## Sigma Xi Poster Competition

## Academic Level at Time of Presentation

Senior

## Major

Engineering Physics

## Minor

Math

## 2nd Student Academic Level at Time of Presentation

Senior

## 2nd Student Major

Engineering Physics

## 2nd Student Minor

Math

## List all Project Mentors & Advisor(s)

Matthew Williams

## Presentation Format

Poster Presentation

## Abstract/Description

The purpose of our work is to analyze the results of a two-dimensional parallel tempering Monte Carlo simulation of a coarse-grained helical homopolymer. The two-dimensional simulation allows Hamiltonian exchanges across both temperature and torsion values, while the one-dimensional simulation exclusively exchanges across temperature values. The genesis of each simulation is defined by a randomly configured polymer; as time progresses, randomly generated movements of monomers decrease the structure’s energy until equilibrium is reached. Equilibrium is determined by finding the absolute minimum of the data series, computing the mean of all remaining data, and finding the intersection between the rolling average and the post-minimum mean. Data collected after equilibration is used to understand polymer behavior for each model and simulated temperature. This data aids in constructing a hyperphase diagram to visualize phase transitions of the simulated polymers. Simulation efficiencies as a function of both equilibration time and steps per new structure are calculated to compare the efficacy of the 2D parallel exchange scheme versus the 1D. Incorporating the two-dimensional Hamiltonian exchange into parallel tempering simulations lead to an average seven-fold increase in the rate at which new structures are generated in this model and a decrease in the equilibration time by as much as 95%.

## Spring Scholars Week 2023 Event

Sigma Xi Poster Competition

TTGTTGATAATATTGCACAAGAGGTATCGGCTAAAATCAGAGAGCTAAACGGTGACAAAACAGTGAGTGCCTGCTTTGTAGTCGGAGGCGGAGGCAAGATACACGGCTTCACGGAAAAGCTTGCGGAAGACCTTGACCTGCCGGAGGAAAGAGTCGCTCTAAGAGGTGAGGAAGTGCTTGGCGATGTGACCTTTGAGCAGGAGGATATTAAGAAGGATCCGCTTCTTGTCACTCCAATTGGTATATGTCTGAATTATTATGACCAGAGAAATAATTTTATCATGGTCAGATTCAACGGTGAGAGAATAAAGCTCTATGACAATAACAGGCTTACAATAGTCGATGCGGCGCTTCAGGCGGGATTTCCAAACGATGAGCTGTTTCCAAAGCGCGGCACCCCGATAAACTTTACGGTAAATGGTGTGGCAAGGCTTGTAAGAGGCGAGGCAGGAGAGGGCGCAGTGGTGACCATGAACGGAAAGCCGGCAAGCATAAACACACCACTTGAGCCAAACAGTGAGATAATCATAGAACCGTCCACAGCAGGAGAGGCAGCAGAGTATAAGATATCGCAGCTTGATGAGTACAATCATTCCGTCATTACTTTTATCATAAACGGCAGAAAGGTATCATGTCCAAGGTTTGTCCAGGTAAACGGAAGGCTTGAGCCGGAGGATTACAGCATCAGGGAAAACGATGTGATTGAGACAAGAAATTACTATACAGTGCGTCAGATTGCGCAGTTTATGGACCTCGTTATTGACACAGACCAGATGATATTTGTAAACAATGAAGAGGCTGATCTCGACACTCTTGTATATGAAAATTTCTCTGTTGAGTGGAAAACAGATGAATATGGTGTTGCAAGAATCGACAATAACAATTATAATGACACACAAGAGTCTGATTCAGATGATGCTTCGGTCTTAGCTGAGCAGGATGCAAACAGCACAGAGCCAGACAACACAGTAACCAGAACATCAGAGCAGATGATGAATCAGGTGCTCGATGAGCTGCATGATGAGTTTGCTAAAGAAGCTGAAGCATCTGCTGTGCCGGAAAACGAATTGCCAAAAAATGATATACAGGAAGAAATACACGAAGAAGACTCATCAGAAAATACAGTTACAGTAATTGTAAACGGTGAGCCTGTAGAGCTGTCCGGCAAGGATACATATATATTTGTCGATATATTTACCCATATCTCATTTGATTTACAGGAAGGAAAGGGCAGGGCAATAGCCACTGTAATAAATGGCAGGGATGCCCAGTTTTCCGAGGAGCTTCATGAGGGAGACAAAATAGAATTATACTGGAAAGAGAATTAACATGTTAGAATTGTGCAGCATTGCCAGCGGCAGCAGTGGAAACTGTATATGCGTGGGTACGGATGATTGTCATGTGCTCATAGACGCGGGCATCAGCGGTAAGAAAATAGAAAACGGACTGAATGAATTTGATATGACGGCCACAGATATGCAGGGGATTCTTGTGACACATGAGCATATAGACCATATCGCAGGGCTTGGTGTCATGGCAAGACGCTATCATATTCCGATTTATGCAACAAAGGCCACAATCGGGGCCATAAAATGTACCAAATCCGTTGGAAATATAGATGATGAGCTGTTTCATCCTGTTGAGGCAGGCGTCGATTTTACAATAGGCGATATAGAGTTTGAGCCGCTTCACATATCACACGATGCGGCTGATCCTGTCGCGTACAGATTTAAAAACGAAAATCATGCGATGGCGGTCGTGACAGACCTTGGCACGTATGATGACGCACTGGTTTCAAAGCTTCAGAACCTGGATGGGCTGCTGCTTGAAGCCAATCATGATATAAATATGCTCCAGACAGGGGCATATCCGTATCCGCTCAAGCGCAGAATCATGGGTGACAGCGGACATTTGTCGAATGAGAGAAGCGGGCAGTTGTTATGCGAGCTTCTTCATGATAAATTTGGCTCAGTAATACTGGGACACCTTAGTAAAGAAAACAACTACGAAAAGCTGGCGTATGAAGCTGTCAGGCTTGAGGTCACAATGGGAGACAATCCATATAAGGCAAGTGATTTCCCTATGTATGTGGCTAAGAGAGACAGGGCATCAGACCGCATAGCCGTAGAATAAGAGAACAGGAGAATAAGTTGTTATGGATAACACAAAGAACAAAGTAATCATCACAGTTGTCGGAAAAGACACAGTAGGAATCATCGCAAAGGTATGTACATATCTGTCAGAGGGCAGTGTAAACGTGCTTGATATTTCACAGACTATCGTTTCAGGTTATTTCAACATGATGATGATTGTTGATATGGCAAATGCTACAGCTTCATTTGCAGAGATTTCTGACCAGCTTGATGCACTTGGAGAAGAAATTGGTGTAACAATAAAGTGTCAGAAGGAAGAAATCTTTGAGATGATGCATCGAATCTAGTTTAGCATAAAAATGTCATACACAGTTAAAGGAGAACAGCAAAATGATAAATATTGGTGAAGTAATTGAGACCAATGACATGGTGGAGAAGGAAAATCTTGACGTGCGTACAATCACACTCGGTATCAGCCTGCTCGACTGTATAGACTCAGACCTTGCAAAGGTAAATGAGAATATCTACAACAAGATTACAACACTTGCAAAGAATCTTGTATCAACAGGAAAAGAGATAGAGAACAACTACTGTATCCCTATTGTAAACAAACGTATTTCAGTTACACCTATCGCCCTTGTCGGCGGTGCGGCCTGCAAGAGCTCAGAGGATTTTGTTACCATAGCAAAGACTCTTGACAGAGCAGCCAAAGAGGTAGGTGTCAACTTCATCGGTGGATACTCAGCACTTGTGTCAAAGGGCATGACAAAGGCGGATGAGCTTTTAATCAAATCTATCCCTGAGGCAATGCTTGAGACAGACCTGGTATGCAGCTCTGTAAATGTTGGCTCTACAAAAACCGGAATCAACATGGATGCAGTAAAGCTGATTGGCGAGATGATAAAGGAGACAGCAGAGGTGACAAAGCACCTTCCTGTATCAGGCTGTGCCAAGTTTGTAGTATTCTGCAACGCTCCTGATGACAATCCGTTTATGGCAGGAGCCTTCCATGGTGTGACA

One-Dimensional and Two-Dimensional Simulations of Helical Homopolymers: A Comparative Analysis of Energy Stabilization and Efficiency

The purpose of our work is to analyze the results of a two-dimensional parallel tempering Monte Carlo simulation of a coarse-grained helical homopolymer. The two-dimensional simulation allows Hamiltonian exchanges across both temperature and torsion values, while the one-dimensional simulation exclusively exchanges across temperature values. The genesis of each simulation is defined by a randomly configured polymer; as time progresses, randomly generated movements of monomers decrease the structure’s energy until equilibrium is reached. Equilibrium is determined by finding the absolute minimum of the data series, computing the mean of all remaining data, and finding the intersection between the rolling average and the post-minimum mean. Data collected after equilibration is used to understand polymer behavior for each model and simulated temperature. This data aids in constructing a hyperphase diagram to visualize phase transitions of the simulated polymers. Simulation efficiencies as a function of both equilibration time and steps per new structure are calculated to compare the efficacy of the 2D parallel exchange scheme versus the 1D. Incorporating the two-dimensional Hamiltonian exchange into parallel tempering simulations lead to an average seven-fold increase in the rate at which new structures are generated in this model and a decrease in the equilibration time by as much as 95%.